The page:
CrowdStrike published second quarter financial results on Wednesday, beating market expectations thanks to ongoing distributed work trends and the move to cloud.
Non-GAAP net income per share was 3 cents on revenue of $199 million, an 84 percent increase year-over-year.
Analysts were expecting a net loss of 1 cent per share on revenue of $188.54 million.
"CrowdStrike's strong momentum continued into the second quarter with net new ARR reaching a new record and exceeding $100 million," CEO George Kurtz said in a statement. "A favorable competitive environment and strong secular tailwinds are fueling our growth. Organizations are shedding outdated systems and accelerating their move to modern cloud-native technologies to meet the demands of today's threat landscape. Furthermore, as organizations adapt to the new distributed workforce paradigm, it has become clear that the endpoint is the new security perimeter and the complex patchwork of legacy solutions is inadequate in this new environment."
Subscription revenue was $184.3 million, an 89 percent increase. Annual Recurring Revenue (ARR) increased 87 percent year-over-year and grew to $790.6 million as of July 31. Of that, $104.5 million was net new ARR added in the quarter.
The company added 969 net new subscription customers in the quarter for a total of 7,230 subscription customers as of July 31, representing 91 percent growth year-over-year. CrowdStrike's subscription customers that have adopted four or more cloud modules increased to 57 percent, and those with five or more cloud modules increased to 39 percent as of July 31.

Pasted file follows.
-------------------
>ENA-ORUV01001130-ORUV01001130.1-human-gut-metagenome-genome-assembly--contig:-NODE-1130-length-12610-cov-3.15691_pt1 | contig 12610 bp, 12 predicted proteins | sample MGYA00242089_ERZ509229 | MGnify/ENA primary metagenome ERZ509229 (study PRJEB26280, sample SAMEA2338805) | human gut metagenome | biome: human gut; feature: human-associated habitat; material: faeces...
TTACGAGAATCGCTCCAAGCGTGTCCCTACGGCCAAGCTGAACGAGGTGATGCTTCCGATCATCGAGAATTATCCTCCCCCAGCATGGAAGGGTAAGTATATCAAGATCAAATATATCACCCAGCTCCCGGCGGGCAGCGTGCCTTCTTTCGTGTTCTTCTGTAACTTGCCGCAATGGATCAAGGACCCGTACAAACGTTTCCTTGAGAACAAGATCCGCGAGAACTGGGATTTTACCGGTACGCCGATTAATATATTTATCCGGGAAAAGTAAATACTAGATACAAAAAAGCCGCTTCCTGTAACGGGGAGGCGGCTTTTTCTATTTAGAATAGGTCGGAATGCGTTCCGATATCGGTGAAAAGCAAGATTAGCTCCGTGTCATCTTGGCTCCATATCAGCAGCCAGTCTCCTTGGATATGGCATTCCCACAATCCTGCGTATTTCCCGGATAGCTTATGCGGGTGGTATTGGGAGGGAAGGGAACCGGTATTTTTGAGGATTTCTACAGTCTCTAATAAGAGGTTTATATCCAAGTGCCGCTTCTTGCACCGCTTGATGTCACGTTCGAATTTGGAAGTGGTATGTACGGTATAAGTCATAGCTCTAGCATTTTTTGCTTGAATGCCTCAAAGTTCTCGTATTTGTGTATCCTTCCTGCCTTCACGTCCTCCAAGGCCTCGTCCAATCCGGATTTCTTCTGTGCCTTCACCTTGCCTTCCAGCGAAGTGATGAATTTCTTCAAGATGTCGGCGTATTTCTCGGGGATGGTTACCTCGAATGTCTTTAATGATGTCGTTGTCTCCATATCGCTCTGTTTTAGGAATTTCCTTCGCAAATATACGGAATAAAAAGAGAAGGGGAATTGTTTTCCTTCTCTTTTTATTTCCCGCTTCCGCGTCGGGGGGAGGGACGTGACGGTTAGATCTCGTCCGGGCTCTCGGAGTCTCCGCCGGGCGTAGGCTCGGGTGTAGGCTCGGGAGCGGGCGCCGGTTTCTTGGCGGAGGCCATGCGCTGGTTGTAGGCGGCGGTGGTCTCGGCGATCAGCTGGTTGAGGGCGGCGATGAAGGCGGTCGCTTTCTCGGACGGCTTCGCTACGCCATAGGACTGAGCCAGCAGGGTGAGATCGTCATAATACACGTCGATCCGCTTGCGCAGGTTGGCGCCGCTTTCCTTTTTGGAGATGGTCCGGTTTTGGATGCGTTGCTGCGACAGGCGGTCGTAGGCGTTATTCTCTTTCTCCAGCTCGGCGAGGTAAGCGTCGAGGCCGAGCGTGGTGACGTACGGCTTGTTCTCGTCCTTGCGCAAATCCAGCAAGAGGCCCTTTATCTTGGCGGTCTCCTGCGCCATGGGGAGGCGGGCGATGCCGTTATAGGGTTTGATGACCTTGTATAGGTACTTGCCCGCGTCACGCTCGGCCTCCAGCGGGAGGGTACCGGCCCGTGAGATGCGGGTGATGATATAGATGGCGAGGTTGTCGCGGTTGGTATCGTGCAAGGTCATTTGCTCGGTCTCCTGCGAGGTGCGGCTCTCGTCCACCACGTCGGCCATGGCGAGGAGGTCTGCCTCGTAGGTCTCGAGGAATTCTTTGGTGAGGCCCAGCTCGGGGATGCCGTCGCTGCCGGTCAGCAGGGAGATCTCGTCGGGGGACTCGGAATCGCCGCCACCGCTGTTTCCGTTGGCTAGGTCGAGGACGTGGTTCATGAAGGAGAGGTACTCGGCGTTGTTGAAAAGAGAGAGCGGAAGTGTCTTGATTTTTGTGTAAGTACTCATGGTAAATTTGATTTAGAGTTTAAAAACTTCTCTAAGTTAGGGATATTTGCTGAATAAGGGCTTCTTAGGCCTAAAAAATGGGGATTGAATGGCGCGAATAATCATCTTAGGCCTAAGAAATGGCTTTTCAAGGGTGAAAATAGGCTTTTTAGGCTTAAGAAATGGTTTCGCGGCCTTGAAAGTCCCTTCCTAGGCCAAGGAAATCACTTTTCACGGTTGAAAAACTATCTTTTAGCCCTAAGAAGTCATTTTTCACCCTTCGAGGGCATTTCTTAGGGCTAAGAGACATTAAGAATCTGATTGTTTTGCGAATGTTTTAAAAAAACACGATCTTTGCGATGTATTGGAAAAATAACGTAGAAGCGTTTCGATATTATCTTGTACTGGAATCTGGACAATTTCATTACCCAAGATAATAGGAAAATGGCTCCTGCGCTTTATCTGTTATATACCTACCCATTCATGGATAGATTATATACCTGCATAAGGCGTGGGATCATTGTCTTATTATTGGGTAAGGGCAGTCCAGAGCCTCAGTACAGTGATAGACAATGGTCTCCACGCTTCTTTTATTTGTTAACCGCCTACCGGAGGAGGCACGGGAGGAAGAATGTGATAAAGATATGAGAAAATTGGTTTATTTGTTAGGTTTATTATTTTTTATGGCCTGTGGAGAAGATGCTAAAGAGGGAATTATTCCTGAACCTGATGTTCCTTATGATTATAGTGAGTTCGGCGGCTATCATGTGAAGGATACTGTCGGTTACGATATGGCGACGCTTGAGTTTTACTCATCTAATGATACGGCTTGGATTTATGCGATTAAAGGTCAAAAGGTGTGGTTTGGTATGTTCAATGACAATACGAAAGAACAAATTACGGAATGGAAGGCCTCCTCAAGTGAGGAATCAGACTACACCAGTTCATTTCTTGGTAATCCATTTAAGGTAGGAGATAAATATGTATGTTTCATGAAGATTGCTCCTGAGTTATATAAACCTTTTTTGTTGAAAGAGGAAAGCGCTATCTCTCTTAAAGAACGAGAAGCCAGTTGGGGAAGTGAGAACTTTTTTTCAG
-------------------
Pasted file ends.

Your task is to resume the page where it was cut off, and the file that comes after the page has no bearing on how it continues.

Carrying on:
For the third quarter, CrowdStrike expects revenue in the range of $210.6 million to $215 million.
Zuora also published second quarter financial results above expectations.
Analysts were expecting a net loss of 7 cents per share on revenue of $73.47 million.
The cloud-based subscription management platform provider posted a non-GAAP net loss of $0.2 million, or zero cents per share. Total revenue was $75 million, an increase of 8 percent year-over-year.
"We reported solid results in the second quarter as we continue to help our customers thrive by providing them with the agility, insight and automation needed to navigate an uncertain economic environment," CEO Tien Tzuo said in a statement. "The demand for subscription business models remains strong and we continue to build the foundation for Zuora to lead the market for years to come."
Subscription revenue was $58.3 million, an increase of 15 percent year-over-year.
For the third quarter, Zuora expects revenue in the range of $73 million to $75 million.
Smartsheet also reported better-than-expected second quarter results.
The company's non-GAAP net loss per share was 6 cents on revenue of $91.2 million, an increase of 41 percent year-over-year.
Analysts were expecting a net loss of 16 cents per share on revenue of $86.57 million.
"These results are a reflection of the stabilization we are seeing in the marketplace," CEO Mark Mader said in a statement. "We're confident in the value of our offerings, the investments we're making in our future, and our growing opportunity to help enterprises adapt to a reality that demands rapid transformation."
Subscription revenue was $83.6 million, an increase of 43 percent year-over-year. Professional services revenue was $7.6 million, an increase of 20 percent year-over-year.